With Evans re-signed to the Kings, Sacramento’s cap number (assuming James Johnson, Toney Douglas and Cole Aldrich were renounced) would have jumped to around $53-$54 million dollars from it’s current spot , including the contracts of both King rookies. The NBA salary cap for the 2013-14 season is a touch over $58 million dollars, meaning the Kings would have about $5 million dollars (at best) left in free agency to spend, returning the same squad as last year sans the addition of Ben McLemore. Not exactly the “big” offseason many would have hoped for.

Were trades a possibility? Sure, but with what? It’s not as if the Kings are dripping in assets or had extra bodies to move.

Now, heartbreak and personal feelings aside, let’s look at things without Evans on the roster.

By clearing Evans’ contract and acquiring  Greivis Vasquez in exchange, the Kings dropped their team salary to $46 million dollars – again – with Vasquez and the King rookies included. That means the Kings have $12 million dollars in cap space to spend, not $4-$5 million had they re-signed Evans.

Branching off from that, the available cap space allowed the Kings to sign Carl Landry to a deal that should pay him annually $6.5 million. How that contract is set up, we’re not sure so we’ll just say it’s an annual base of $6.5. Adding Landry’s salary to the books puts the Kings at $52.5 million.  Now, that gives the Kings, give or take $5.5 million in cap space (it could be a touch more if Landry doesn’t make $6.5 this year) – with the addition of both Landry and Vasquez, mind you.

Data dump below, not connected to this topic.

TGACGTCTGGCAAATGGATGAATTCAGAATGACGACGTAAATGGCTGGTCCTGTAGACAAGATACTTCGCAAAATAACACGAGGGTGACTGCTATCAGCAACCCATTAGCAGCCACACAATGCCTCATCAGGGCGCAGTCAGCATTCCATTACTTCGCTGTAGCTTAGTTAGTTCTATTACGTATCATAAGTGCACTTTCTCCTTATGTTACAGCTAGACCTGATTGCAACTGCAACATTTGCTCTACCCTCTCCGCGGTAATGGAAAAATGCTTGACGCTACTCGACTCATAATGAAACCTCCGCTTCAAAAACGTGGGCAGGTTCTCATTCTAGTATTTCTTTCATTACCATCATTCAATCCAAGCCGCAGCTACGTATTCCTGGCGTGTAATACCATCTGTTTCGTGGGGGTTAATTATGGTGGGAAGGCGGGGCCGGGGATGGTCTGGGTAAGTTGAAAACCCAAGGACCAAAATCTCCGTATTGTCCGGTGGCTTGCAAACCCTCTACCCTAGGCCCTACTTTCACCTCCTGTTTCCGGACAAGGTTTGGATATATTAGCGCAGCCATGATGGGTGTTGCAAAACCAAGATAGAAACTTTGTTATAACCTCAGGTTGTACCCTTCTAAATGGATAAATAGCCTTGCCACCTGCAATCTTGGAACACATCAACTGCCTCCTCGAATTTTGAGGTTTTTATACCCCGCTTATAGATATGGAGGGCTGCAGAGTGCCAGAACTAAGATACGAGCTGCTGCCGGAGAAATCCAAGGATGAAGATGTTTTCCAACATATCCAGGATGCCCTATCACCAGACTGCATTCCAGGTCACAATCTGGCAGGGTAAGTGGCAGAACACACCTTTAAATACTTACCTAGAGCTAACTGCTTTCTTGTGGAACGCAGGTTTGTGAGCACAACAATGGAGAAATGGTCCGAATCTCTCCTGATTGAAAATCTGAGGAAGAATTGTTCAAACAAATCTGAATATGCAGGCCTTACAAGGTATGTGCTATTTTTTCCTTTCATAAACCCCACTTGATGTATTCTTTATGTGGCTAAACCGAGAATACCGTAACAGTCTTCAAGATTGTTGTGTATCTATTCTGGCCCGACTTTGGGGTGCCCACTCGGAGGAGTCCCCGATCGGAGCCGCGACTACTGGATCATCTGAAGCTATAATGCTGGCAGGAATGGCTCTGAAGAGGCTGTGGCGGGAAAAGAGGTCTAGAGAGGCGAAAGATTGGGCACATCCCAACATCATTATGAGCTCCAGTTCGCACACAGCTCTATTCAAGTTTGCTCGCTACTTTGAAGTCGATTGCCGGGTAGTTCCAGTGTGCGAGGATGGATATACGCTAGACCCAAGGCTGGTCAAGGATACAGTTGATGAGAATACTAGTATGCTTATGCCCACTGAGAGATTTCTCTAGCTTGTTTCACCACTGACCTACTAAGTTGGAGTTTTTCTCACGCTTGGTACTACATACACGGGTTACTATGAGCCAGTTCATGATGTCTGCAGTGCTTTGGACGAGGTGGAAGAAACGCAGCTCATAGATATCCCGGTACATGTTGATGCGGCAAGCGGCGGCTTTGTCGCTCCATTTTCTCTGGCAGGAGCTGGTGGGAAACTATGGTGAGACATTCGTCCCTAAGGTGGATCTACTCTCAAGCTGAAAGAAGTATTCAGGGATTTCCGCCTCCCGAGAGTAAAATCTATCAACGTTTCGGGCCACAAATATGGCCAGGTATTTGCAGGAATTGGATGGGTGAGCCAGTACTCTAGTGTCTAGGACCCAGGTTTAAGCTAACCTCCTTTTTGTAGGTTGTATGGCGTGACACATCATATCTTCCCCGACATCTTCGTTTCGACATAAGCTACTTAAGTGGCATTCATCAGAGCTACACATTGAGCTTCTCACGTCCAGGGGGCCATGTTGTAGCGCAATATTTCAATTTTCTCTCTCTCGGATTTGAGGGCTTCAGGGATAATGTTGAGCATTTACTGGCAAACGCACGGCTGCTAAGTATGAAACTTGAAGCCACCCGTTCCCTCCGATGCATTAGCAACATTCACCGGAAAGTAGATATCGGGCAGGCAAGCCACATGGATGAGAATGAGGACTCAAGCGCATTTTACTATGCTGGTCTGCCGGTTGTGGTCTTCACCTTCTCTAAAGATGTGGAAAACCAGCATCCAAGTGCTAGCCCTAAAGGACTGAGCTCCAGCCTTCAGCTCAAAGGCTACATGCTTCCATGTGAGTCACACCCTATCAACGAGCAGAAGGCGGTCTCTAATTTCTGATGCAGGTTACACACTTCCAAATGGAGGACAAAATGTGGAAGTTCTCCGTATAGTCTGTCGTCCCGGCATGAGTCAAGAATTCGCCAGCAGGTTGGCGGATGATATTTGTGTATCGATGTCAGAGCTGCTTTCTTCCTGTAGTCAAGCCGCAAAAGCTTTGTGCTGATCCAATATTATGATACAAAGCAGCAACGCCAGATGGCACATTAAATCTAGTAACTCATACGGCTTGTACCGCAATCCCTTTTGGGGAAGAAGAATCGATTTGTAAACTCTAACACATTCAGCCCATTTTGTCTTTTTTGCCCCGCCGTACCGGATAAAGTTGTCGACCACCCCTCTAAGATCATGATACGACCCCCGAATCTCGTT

The addition of Landry shouldn’t be overlooked either as Carl allows the Kings to trade a valuable piece like Jason Thompson or Patrick Patterson for a much needed small forward or backup center, an asset the Kings wouldn’t have had they re-signed Evans as they wouldn’t have had the available funds nor would they have had a player who could replace their spot.